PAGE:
After the celebration at the terminal gate, the veterans boarded a chartered Boeing 787 bound for Honolulu. At the controls was First Officer Nancy Wudtke, daughter of a WWII Army Air Corps veteran onboard.

“My dad is really the reason I’m a pilot today,” Wudtke said. “I grew up around airplanes thanks to his service in the Army Air Corps, so it’s very exciting to be a part of this. I’m honored to take these heroes to Hawaii.”

During the weeklong journey, the group of veterans were to visit:

  • Schofield Barracks
  • Wheeler Army Airfield
  • Joint Base Pearl Harbor Hickam
  • Ford Island
  • USS Arizona Memorial
  • Battleship Missouri Memorial
  • Pearl Harbor Aviation Museum
  • Marine Corps Base Hawaii
  • National Memorial Cemetery of the Pacific

The veterans will return to Dallas on December 9, according to the airline.

The journey back to Pearl Harbor is one of closure and camaraderie for veterans, said Donna Miller, a Boeing 787 first officer for American Airlines. Miller attended some of the events in Dallas this week, including the red carpet event and dinner.

“Kids had made signs and it was just a huge send off,” she said. “I think they really felt appreciated, and that’s what it’s all about.”

80th Pearl Harbor Remembrance Commemoration

LIVE: WWII Veterans, friends and family join to commemorate the 80th Anniversary of the Attacks on Pearl Harbor and Oahu. #PearlHarborRemembranceDay #PearlHarbor80

Posted by Pearl Harbor National Memorial on Tuesday, December 7, 2021

In 2016, Miller co-piloted an honor flight to Hawaii for a group of veterans commemorating the 75th anniversary of the attack.

“When I flew the flight, some of [the veterans] had not been back for 75 years,” Miller said. “This was the first time they’d ever been back, so it was really emotional.”

“A lot of them knew that it would be their last trip, and so it was all about closure and commemorating those who were lost,” she said.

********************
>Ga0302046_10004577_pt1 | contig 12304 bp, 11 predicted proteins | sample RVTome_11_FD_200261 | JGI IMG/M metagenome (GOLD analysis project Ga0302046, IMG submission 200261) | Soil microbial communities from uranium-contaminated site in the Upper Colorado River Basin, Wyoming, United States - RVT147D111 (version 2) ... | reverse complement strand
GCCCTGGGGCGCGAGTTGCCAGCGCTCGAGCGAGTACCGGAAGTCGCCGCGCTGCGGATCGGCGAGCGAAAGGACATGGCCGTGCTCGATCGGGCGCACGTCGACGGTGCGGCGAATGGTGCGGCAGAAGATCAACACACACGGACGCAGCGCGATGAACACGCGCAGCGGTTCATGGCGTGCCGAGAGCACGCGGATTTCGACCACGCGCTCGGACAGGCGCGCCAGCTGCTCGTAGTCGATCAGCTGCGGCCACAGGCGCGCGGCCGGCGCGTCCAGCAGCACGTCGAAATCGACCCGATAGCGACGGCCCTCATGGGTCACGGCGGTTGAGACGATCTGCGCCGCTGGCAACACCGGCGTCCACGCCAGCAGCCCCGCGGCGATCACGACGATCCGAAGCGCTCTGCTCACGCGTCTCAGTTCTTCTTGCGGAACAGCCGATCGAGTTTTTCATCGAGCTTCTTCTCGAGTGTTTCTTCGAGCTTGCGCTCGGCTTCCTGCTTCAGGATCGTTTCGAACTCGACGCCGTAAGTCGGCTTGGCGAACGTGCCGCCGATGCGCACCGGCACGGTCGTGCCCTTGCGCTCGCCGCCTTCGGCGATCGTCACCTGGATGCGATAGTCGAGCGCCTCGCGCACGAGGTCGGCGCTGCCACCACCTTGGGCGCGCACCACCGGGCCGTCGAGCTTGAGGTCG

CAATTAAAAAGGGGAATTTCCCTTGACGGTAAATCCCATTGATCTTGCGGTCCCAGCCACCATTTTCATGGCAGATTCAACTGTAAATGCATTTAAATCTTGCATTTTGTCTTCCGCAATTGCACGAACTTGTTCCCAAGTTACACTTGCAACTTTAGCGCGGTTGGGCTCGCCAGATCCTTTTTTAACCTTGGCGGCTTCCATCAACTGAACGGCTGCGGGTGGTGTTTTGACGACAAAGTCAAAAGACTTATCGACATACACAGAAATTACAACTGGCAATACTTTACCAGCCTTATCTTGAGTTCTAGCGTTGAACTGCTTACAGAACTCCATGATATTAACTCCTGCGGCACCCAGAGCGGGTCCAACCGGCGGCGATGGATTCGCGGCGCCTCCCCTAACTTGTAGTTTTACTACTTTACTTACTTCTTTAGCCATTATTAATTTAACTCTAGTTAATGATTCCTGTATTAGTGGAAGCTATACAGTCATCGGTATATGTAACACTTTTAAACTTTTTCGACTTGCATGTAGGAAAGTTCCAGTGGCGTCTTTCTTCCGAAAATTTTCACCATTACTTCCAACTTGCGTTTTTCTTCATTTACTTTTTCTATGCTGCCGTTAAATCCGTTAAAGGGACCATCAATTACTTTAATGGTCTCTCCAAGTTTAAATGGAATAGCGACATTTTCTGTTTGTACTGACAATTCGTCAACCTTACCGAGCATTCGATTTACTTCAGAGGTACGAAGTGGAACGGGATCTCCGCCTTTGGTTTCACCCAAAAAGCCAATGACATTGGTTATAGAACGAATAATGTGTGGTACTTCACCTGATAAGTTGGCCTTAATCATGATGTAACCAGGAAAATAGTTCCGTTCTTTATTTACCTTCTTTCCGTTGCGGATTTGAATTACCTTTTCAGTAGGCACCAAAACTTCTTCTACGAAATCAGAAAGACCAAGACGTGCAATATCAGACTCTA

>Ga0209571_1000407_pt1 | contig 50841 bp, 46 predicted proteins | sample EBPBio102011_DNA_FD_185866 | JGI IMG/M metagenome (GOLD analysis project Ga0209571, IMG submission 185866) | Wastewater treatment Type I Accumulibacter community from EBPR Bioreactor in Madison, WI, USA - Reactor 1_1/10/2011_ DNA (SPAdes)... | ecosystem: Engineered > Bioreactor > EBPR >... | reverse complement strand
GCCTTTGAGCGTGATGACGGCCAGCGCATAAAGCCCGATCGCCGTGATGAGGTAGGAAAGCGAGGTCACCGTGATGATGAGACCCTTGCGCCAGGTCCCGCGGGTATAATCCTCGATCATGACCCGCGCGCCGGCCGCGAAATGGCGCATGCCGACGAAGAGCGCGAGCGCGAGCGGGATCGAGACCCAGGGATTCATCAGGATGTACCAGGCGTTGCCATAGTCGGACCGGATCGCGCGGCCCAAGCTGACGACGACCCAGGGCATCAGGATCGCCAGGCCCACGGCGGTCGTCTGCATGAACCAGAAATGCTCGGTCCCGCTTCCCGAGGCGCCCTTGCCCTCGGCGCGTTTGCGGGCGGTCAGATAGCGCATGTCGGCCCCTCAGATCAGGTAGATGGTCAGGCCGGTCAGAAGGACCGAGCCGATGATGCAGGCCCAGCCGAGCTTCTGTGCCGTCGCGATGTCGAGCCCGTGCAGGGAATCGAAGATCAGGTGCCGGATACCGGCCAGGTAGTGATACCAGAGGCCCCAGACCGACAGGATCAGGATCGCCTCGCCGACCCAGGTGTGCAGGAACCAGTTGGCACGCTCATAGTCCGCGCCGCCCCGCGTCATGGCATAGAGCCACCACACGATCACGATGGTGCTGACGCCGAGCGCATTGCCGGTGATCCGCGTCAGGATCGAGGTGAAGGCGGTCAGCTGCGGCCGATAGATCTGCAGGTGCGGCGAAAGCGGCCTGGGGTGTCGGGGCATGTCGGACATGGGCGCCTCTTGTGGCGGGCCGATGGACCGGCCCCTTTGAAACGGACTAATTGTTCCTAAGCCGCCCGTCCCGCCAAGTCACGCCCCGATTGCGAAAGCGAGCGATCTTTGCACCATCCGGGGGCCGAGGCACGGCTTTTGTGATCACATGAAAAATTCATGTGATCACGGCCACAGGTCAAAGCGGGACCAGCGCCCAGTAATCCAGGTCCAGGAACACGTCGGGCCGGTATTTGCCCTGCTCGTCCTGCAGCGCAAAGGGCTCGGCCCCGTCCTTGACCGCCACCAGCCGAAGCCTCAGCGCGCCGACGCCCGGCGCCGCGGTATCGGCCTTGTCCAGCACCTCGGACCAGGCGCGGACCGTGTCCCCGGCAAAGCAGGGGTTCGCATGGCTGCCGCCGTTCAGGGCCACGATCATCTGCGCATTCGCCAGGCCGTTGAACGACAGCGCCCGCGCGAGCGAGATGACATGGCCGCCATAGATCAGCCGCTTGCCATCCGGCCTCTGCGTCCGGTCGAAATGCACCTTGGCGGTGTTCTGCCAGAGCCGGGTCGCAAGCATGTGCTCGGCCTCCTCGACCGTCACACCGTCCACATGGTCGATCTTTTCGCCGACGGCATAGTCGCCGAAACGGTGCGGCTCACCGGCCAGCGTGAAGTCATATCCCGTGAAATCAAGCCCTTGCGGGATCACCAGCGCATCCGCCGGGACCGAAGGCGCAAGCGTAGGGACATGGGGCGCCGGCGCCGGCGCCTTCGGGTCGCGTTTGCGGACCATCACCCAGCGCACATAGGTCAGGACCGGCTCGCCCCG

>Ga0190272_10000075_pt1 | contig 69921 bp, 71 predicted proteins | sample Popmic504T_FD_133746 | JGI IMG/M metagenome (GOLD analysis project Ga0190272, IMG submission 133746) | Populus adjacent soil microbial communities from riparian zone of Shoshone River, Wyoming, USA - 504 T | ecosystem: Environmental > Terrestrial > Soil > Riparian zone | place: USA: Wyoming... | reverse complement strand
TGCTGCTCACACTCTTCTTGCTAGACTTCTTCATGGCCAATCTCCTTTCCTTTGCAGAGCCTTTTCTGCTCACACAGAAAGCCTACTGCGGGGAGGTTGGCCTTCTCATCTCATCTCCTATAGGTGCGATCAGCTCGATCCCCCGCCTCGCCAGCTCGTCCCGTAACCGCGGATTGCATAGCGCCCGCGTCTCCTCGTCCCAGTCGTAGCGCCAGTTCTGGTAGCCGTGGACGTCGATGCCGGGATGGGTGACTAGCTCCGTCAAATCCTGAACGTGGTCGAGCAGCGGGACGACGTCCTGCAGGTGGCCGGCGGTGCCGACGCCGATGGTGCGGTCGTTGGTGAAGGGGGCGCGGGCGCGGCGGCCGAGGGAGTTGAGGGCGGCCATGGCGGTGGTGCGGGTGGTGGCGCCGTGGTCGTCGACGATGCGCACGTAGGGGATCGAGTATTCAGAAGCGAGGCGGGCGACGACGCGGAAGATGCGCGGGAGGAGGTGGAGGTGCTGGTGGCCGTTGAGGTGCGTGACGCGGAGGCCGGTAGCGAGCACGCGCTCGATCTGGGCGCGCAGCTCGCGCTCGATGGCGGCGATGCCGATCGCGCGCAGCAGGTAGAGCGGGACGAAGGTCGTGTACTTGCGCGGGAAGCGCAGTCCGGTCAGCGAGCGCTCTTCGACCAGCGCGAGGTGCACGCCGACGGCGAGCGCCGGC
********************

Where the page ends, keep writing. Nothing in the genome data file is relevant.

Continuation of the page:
Years later, a conversation she had with a Navy diver she met at the Pearl Harbor National Memorial continues to stick with her, illustrating the site’s continued significance in the lives of WWII veterans. 

On the day of the event, the diver had interred ashes of a veteran who served on the USS Arizona inside the remains of the bomb-ravaged ship hull that became the final resting place for 1,177 crewmen killed during the attack. Those who served on the ship may elect to have their remains interred with their fellow crew when they die.

“He said that he takes the urn and goes into the ship,” without a specific target for where to place it, Miller said. “He said, ‘the ship will let me know when she’s ready to take her sailor back.'”

Eighty years later, the nation continues to remember those whose lives were irrevocably shaped by war.

“The ranks of Pearl Harbor survivors grow thinner with each passing year,” Secretary of Defense Lloyd Austin said Tuesday. “But the memory of their heroism—and our gratitude—still shine bright. They were among the first of the Greatest Generation to taste combat, to know war. And they answered that call to duty with exceptional skill and fortitude.”